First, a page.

Grappling With Graphene

Industry tries to figure out when the newest “it” material will ride to low power design’s rescue?


By Brian Fuller
Silicon CMOS is a tough act to follow. The workhorse building block for the world’s electronics has been delivering for system designers for a half century. Despite hand-wringing over its apparent scalability limits, it shows only vague signs of slowing down.

For nearly as many years, it seems, the next great material or alternative to silicon CMOS has popped into the industry’s consciousness promising to be the next big thing—next year. Gallium arsenide, for example, has been next year’s hit technology for four decades.

The latest “it” material, however, could actually deliver on its early hype, and in the process enable the industry not only to continue scaling but to drive deep into previously unexpected depths of low-power design. Graphene—the two-dimensional crystalline form of carbon—first emerged as a term in the late 1980s and gained traction in 2004 when researchers at the University of Manchester extracted graphene layers from graphite—basically using Scotch tape—and then placing on silicon dioxide on a silicon wafer.

This time it’s different (maybe)
The material exhibited fantastic characteristics, including high electron mobility compared to silicon, twice the storage capacity of ultracapacitors, and it was rugged to boot. What’s more, its characteristics apparently remain stable down to the molecular level, unlike other materials used in semiconductor design. The graphene promise is such that in just the past three years, research papers are being written on graphene at the rate of one a day.

“There are two features that make graphene exceptional,” Kirill Bolotin, assistant professor in the Vanderbilt Department of Physics and Astronomy, said in a recent interview. “First, its molecular structure is so resistant to defects that researchers have had to hand-make them to study what effects they have. Second, the electrons that carry electrical charge travel much faster and generally behave as if they have far less mass than they do in ordinary metals or superconductors.”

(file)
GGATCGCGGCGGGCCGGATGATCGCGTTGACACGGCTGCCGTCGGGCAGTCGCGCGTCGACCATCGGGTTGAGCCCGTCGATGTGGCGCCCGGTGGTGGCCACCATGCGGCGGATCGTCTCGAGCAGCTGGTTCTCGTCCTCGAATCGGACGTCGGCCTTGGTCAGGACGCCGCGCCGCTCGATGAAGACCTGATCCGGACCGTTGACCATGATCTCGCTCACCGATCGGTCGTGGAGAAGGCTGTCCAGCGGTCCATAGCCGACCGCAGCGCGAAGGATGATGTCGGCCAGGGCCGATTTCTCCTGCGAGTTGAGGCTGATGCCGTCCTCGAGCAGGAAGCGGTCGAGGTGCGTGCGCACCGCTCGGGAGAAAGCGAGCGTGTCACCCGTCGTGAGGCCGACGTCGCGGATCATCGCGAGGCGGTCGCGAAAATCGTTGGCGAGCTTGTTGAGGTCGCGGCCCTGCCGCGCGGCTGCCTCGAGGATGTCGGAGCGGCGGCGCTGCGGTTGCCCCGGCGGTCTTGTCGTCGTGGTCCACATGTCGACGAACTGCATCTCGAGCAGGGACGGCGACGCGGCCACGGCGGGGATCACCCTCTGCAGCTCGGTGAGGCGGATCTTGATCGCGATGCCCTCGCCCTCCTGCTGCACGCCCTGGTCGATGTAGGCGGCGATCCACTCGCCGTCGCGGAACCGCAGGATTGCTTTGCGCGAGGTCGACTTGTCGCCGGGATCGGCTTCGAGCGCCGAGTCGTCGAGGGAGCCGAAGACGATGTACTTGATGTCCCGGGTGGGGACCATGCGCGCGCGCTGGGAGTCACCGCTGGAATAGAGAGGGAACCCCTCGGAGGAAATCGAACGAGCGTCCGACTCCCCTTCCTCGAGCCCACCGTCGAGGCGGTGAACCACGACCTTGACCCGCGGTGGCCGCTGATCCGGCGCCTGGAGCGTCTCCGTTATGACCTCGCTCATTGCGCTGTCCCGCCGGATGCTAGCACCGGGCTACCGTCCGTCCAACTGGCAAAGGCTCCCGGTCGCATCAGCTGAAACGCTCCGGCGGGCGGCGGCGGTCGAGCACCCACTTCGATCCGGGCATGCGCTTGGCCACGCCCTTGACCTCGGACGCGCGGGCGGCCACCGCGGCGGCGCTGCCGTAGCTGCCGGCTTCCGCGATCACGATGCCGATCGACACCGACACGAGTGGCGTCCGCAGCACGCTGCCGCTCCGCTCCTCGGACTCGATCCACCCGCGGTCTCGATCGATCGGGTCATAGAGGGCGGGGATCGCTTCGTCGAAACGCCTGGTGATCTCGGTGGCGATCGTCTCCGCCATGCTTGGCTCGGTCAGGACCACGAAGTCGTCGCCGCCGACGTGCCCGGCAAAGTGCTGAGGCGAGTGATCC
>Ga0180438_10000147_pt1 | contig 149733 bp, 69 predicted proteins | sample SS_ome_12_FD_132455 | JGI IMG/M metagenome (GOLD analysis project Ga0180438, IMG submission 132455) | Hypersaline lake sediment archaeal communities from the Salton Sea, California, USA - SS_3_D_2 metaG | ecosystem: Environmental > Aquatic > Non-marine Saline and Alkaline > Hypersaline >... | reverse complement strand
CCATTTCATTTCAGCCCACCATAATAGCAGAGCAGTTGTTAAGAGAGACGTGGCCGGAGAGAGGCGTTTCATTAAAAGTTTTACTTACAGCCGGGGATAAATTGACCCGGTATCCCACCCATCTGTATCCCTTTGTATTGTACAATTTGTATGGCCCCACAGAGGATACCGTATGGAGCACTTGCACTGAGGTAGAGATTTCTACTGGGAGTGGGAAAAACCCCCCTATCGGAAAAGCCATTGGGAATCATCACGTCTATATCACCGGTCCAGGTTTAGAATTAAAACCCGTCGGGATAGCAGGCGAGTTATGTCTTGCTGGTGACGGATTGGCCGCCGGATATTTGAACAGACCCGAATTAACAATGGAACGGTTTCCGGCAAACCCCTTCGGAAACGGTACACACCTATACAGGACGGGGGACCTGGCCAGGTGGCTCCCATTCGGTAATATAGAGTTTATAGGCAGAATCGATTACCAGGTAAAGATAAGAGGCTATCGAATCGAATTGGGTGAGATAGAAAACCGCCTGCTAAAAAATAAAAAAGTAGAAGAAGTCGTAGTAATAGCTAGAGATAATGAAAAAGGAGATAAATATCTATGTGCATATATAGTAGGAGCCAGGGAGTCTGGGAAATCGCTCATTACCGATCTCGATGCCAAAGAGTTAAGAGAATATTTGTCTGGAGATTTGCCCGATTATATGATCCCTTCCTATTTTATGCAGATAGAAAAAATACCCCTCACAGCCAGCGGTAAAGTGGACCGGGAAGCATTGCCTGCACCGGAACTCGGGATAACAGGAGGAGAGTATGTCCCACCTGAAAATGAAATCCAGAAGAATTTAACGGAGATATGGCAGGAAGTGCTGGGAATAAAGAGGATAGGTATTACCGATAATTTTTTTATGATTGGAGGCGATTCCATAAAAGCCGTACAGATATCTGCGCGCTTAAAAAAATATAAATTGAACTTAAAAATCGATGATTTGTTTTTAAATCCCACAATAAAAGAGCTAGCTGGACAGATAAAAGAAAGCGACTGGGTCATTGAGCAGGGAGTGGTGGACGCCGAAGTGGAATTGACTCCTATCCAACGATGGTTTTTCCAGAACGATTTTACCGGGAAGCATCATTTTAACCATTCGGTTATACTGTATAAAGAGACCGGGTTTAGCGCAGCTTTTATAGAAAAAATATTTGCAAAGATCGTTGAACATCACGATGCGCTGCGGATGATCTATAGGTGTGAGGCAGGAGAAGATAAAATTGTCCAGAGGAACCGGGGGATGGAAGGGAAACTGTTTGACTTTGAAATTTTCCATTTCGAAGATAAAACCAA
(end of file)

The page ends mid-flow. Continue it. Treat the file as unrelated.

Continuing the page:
Where some see glowing walls made of graphene circuitry and other exotic applications, people like James Meindl see an answer to scaling. Keynoting at the recent ISSCC (International Solid State Circuits Conference) in San Francisco, Meindl, director of the Joseph M. Pettit Microelectronics Research Center at the Georgia Institute of Technology in Atlanta, said: ”We will continue to scale vigorously for the next 15 years. Beyond silicon microchip technology, revolutionary developments in nanoelectronics, perhaps centering on graphene, may evolve.”

That’s music to the ears of many who, despite CMOS’s dogged determination, seeing scaling hitting a wall in the next decade.

“Look at Intel’s roadmap. They’re looking at 4nm in 2022,” said Michael Keating, a Synopsys Fellow. “As long as they’re charging down that road, graphene’s going to be a second-class citizen. But my guess is 2022 is not realistic for 4nm. Silicon will be seriously in trouble in that decade.”